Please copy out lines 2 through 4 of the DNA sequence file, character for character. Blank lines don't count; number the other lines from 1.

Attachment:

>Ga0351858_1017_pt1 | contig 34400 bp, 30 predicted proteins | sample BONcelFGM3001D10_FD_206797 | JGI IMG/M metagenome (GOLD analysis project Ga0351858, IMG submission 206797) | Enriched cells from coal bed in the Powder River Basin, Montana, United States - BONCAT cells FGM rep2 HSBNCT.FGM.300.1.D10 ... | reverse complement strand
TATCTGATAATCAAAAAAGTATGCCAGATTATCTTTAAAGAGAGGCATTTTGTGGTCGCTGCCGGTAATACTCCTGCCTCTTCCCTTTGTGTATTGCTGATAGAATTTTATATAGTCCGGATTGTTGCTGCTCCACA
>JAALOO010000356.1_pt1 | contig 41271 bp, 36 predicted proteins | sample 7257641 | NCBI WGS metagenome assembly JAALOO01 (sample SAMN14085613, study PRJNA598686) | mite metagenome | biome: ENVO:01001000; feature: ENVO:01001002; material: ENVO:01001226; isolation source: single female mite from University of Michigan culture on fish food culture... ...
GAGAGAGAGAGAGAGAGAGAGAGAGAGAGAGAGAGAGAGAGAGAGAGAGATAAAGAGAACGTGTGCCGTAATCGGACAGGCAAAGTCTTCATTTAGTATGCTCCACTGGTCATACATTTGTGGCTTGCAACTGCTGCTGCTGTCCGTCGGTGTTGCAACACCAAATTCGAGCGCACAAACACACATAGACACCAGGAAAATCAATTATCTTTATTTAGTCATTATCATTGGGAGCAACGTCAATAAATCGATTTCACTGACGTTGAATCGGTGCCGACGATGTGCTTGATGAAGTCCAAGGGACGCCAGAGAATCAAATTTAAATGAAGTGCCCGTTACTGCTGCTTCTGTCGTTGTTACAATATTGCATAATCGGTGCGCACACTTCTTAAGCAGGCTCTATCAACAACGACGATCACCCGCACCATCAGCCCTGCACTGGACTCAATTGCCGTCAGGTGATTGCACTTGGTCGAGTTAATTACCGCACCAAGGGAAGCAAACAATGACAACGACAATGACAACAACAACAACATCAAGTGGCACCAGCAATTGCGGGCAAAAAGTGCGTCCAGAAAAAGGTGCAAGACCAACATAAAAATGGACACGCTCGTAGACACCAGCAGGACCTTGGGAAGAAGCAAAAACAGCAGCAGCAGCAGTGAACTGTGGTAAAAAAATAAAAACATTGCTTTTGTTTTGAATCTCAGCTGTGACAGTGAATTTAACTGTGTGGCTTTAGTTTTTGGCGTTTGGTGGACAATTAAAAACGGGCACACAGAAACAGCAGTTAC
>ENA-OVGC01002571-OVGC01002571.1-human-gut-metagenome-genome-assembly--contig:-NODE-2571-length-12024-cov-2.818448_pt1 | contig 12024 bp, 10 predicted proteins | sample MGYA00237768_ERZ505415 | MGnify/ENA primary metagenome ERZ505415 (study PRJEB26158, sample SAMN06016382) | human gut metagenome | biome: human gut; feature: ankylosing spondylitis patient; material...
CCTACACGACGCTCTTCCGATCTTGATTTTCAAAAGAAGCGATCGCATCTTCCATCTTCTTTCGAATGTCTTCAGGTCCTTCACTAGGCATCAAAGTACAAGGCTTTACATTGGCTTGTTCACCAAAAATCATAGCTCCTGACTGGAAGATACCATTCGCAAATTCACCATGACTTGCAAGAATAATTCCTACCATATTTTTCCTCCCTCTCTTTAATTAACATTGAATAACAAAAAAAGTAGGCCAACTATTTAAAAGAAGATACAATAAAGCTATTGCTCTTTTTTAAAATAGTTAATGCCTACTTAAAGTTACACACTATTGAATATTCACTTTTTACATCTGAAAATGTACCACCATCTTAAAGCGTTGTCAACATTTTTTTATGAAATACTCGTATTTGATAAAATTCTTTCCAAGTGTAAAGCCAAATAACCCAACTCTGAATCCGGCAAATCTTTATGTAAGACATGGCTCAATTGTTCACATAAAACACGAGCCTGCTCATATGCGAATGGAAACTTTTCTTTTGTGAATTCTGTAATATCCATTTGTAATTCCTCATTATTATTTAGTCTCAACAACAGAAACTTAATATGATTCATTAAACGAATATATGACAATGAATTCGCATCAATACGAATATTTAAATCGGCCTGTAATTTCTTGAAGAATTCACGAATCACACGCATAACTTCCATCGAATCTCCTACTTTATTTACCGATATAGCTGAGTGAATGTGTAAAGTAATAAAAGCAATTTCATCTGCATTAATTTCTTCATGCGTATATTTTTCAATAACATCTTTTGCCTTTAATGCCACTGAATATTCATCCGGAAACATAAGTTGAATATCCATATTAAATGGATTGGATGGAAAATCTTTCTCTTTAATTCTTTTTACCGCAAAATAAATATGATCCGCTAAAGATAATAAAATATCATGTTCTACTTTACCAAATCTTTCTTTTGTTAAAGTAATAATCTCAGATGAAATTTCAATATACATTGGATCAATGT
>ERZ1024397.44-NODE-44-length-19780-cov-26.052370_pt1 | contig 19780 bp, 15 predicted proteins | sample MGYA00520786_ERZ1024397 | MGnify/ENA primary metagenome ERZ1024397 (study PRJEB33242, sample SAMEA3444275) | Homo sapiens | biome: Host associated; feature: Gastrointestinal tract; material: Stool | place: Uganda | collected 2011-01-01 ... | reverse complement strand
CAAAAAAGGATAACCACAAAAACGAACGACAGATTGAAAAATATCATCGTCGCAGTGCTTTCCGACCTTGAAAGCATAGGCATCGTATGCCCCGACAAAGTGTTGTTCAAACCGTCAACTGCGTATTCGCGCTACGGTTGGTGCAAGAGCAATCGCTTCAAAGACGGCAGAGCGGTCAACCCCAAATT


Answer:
TATCTGATAATCAAAAAAGTATGCCAGATTATCTTTAAAGAGAGGCATTTTGTGGTCGCTGCCGGTAATACTCCTGCCTCTTCCCTTTGTGTATTGCTGATAGAATTTTATATAGTCCGGATTGTTGCTGCTCCACA
>JAALOO010000356.1_pt1 | contig 41271 bp, 36 predicted proteins | sample 7257641 | NCBI WGS metagenome assembly JAALOO01 (sample SAMN14085613, study PRJNA598686) | mite metagenome | biome: ENVO:01001000; feature: ENVO:01001002; material: ENVO:01001226; isolation source: single female mite from University of Michigan culture on fish food culture... ...
GAGAGAGAGAGAGAGAGAGAGAGAGAGAGAGAGAGAGAGAGAGAGAGAGATAAAGAGAACGTGTGCCGTAATCGGACAGGCAAAGTCTTCATTTAGTATGCTCCACTGGTCATACATTTGTGGCTTGCAACTGCTGCTGCTGTCCGTCGGTGTTGCAACACCAAATTCGAGCGCACAAACACACATAGACACCAGGAAAATCAATTATCTTTATTTAGTCATTATCATTGGGAGCAACGTCAATAAATCGATTTCACTGACGTTGAATCGGTGCCGACGATGTGCTTGATGAAGTCCAAGGGACGCCAGAGAATCAAATTTAAATGAAGTGCCCGTTACTGCTGCTTCTGTCGTTGTTACAATATTGCATAATCGGTGCGCACACTTCTTAAGCAGGCTCTATCAACAACGACGATCACCCGCACCATCAGCCCTGCACTGGACTCAATTGCCGTCAGGTGATTGCACTTGGTCGAGTTAATTACCGCACCAAGGGAAGCAAACAATGACAACGACAATGACAACAACAACAACATCAAGTGGCACCAGCAATTGCGGGCAAAAAGTGCGTCCAGAAAAAGGTGCAAGACCAACATAAAAATGGACACGCTCGTAGACACCAGCAGGACCTTGGGAAGAAGCAAAAACAGCAGCAGCAGCAGTGAACTGTGGTAAAAAAATAAAAACATTGCTTTTGTTTTGAATCTCAGCTGTGACAGTGAATTTAACTGTGTGGCTTTAGTTTTTGGCGTTTGGTGGACAATTAAAAACGGGCACACAGAAACAGCAGTTAC